Informative interview with Raj Patel, author of 'Stuffed And Starved' regarding the global food crisis and the reasons for the increase in food prices.Informative interview with Raj Patel, author of 'Stuffed And Starved'... more
Sales of ethical food, such as organic produce grown without chemicals, and Fairtrade products for which farmers in poor countries are paid more to help improve living standards, are both slowing.
"There is a huge propensity for people wanting things to be done in an ethical manner," said Jonathan Banks, U.K.-based business insight director with market research firm the Nielsen Company.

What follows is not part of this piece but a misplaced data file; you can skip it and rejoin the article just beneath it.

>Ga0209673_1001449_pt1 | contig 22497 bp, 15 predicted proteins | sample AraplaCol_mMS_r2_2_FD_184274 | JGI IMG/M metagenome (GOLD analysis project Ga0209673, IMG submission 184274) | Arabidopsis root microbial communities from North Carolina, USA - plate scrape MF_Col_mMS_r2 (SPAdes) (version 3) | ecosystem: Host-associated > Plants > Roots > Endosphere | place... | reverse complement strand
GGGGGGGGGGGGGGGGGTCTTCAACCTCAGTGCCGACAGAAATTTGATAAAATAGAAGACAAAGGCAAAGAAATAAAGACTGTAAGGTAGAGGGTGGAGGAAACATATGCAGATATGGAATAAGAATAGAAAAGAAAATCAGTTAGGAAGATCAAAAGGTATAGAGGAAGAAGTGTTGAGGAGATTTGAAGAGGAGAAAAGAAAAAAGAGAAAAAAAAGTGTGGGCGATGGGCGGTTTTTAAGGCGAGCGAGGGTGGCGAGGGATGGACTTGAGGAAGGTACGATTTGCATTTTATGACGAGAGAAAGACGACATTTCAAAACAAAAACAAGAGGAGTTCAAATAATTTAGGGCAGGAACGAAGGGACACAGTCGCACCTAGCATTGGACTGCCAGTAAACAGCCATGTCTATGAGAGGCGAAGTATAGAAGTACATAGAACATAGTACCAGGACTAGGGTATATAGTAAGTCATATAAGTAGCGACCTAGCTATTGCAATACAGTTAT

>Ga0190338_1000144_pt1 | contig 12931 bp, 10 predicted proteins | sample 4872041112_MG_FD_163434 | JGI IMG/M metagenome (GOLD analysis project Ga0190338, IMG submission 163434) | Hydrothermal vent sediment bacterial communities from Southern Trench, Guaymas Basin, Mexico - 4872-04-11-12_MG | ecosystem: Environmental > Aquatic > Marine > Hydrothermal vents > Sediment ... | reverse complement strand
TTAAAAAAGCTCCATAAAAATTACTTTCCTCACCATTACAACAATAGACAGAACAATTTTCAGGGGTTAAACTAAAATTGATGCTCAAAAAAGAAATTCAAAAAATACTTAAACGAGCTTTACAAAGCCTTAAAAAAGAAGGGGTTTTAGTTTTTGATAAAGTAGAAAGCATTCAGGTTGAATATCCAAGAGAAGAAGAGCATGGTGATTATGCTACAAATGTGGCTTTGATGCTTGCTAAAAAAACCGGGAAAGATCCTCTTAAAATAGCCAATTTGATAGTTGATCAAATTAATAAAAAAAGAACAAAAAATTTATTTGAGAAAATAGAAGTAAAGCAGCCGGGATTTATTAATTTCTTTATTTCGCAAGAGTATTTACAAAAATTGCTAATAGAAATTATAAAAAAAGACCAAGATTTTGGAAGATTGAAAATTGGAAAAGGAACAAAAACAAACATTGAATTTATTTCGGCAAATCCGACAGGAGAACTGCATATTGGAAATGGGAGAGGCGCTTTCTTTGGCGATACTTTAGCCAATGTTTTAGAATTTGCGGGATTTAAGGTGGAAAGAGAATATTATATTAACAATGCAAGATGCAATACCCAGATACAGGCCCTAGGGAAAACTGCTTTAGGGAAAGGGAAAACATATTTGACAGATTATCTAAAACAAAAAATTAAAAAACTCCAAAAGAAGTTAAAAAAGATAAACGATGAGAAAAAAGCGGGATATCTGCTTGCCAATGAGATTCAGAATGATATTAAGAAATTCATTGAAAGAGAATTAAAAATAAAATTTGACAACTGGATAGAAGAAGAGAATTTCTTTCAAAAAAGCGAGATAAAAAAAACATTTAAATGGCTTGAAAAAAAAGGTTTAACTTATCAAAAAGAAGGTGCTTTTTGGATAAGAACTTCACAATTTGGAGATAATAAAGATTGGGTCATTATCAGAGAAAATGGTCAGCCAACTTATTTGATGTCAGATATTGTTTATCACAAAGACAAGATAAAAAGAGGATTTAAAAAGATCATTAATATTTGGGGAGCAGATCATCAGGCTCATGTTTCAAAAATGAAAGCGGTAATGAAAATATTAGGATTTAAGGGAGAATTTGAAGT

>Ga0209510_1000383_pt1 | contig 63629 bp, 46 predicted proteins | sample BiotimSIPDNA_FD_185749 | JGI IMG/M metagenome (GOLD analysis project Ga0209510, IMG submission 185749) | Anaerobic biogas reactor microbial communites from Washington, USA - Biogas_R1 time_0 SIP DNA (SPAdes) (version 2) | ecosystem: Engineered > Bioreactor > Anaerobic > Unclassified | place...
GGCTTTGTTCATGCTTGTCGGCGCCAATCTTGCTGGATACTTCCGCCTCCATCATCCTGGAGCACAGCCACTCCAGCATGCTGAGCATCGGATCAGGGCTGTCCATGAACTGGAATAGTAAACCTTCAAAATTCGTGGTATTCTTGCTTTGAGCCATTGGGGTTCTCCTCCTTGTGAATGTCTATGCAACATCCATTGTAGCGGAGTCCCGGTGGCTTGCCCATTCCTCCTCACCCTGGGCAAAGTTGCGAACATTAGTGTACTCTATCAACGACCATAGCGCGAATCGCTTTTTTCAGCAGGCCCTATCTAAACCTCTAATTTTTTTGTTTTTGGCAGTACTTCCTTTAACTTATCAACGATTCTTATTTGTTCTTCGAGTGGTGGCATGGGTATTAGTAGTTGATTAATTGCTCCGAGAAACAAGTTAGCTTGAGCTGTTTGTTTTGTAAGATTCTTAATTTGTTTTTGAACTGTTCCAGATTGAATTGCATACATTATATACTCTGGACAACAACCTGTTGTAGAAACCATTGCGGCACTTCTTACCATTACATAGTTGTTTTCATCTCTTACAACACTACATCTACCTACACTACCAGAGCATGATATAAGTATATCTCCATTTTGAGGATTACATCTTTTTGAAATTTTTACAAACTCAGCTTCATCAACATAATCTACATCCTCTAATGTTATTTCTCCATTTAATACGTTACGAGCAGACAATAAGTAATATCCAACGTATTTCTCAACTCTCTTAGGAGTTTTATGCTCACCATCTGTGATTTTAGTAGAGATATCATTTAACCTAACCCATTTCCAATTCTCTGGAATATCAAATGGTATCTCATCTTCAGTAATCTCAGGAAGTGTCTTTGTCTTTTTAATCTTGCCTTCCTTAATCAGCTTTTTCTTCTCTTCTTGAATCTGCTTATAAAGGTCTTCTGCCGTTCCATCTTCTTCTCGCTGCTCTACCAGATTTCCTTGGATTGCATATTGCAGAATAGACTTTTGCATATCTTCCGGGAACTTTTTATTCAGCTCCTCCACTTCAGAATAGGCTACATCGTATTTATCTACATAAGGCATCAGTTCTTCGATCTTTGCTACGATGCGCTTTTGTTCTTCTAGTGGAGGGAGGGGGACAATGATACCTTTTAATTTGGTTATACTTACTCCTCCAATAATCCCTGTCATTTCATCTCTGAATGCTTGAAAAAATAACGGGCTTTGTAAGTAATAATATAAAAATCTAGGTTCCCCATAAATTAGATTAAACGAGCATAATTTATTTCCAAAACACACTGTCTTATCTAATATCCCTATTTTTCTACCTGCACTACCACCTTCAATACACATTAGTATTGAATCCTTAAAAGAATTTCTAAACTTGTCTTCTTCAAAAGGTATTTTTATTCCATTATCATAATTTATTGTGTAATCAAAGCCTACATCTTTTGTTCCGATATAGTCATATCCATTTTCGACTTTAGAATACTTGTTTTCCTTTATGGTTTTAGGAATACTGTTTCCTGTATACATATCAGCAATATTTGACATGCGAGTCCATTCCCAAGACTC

"But they are not going to make repeat purchases on something that is not good value for money," he said.
After years of rapid growth, organic sales in supermarkets fell 11.6 percent year-on-year to June 14, 2009 and Fairtrade sales rose just 5.7 percent, according to statistics from research company TNS Worldpanel.
In 2008, organic sales totaled 2.1 billion pounds in the UK and Fairtrade sales were in excess of 700 million pounds, according to organic and Fairtrade industry sources.
Organic foods in supermarkets are typically marked up 25 percent, Neilsen's Banks said, adding that the premium is turning price-conscious shoppers against purchases.
(Full article at link)Sales of ethical food, such as organic produce grown without chemicals, and Fairtrade... more
Yet another indicator of a tough economy, experts are predicting that the price of milk will double. And we’re not just talking about organic, ultrapasteurized milk.